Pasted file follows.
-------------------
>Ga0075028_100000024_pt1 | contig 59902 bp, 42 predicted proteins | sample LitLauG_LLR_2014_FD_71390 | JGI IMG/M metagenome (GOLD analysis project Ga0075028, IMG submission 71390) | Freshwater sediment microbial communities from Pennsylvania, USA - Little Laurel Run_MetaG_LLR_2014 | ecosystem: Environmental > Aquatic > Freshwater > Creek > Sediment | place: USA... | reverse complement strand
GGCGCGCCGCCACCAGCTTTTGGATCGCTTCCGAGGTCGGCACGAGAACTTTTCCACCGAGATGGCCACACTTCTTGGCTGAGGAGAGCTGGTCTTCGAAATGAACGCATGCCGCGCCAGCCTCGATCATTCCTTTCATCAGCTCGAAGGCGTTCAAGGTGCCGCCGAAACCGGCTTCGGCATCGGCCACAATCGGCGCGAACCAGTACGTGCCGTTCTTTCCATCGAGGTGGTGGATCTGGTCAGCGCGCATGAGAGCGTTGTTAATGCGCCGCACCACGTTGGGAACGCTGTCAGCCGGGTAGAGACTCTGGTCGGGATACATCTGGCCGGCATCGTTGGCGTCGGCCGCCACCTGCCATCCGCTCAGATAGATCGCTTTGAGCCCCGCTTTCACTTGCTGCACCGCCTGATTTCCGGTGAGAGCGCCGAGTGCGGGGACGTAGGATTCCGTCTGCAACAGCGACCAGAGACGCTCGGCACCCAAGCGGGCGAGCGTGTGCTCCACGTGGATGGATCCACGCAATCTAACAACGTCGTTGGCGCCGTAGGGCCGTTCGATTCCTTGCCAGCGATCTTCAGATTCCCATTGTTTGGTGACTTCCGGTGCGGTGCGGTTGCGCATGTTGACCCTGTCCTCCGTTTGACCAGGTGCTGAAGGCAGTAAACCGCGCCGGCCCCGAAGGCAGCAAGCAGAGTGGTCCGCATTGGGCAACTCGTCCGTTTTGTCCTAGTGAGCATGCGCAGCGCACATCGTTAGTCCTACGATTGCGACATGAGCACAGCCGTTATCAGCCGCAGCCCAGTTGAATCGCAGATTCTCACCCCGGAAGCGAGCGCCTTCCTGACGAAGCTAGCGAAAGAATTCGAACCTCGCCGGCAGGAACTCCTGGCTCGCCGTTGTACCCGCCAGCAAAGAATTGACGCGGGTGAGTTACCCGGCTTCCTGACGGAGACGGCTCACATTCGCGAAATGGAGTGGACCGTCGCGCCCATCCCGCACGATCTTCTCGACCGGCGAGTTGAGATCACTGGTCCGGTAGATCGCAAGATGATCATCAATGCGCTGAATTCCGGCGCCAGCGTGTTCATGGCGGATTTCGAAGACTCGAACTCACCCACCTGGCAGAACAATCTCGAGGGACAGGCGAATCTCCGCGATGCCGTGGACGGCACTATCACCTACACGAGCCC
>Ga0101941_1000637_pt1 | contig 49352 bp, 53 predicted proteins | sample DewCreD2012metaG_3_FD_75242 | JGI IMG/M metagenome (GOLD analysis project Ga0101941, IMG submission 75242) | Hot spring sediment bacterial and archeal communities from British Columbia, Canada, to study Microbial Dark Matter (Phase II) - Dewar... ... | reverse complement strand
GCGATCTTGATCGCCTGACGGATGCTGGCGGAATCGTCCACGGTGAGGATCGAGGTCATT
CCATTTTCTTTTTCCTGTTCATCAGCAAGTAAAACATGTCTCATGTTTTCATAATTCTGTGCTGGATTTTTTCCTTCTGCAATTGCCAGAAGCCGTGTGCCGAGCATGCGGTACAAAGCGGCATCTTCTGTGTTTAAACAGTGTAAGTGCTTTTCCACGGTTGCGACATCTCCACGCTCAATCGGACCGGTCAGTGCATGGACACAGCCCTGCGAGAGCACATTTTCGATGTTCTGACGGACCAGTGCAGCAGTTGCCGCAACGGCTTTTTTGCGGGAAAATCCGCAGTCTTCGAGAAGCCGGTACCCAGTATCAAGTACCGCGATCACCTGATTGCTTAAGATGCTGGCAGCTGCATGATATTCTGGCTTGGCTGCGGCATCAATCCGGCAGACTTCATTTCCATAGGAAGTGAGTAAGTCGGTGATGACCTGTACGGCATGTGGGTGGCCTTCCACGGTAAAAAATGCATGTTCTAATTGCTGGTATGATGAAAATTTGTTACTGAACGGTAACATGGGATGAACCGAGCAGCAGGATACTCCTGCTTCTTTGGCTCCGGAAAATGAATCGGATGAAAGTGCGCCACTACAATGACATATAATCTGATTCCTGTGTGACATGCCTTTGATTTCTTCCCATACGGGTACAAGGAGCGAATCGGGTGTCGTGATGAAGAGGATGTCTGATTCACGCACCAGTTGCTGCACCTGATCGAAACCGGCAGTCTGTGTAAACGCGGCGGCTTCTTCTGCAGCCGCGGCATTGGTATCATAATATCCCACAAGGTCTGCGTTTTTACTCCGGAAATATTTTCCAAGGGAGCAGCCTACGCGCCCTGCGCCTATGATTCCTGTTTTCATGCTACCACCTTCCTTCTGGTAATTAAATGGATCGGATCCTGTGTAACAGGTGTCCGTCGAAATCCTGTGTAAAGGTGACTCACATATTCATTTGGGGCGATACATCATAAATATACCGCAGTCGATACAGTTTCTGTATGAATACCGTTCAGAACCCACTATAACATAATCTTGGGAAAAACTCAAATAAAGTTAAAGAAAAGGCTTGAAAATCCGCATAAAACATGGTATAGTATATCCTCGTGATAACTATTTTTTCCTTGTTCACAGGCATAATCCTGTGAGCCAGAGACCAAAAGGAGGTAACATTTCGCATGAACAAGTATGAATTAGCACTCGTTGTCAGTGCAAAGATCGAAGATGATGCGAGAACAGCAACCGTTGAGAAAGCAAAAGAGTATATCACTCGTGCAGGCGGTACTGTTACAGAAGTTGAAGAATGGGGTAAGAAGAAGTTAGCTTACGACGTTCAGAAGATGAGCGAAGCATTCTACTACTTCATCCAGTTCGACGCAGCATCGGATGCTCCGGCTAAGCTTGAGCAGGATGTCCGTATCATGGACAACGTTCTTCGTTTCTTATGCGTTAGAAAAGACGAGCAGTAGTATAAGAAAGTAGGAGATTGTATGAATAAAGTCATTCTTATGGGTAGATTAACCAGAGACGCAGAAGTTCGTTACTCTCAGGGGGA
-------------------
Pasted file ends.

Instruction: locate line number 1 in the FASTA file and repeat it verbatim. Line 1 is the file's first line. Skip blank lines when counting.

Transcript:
>Ga0075028_100000024_pt1 | contig 59902 bp, 42 predicted proteins | sample LitLauG_LLR_2014_FD_71390 | JGI IMG/M metagenome (GOLD analysis project Ga0075028, IMG submission 71390) | Freshwater sediment microbial communities from Pennsylvania, USA - Little Laurel Run_MetaG_LLR_2014 | ecosystem: Environmental > Aquatic > Freshwater > Creek > Sediment | place: USA... | reverse complement strand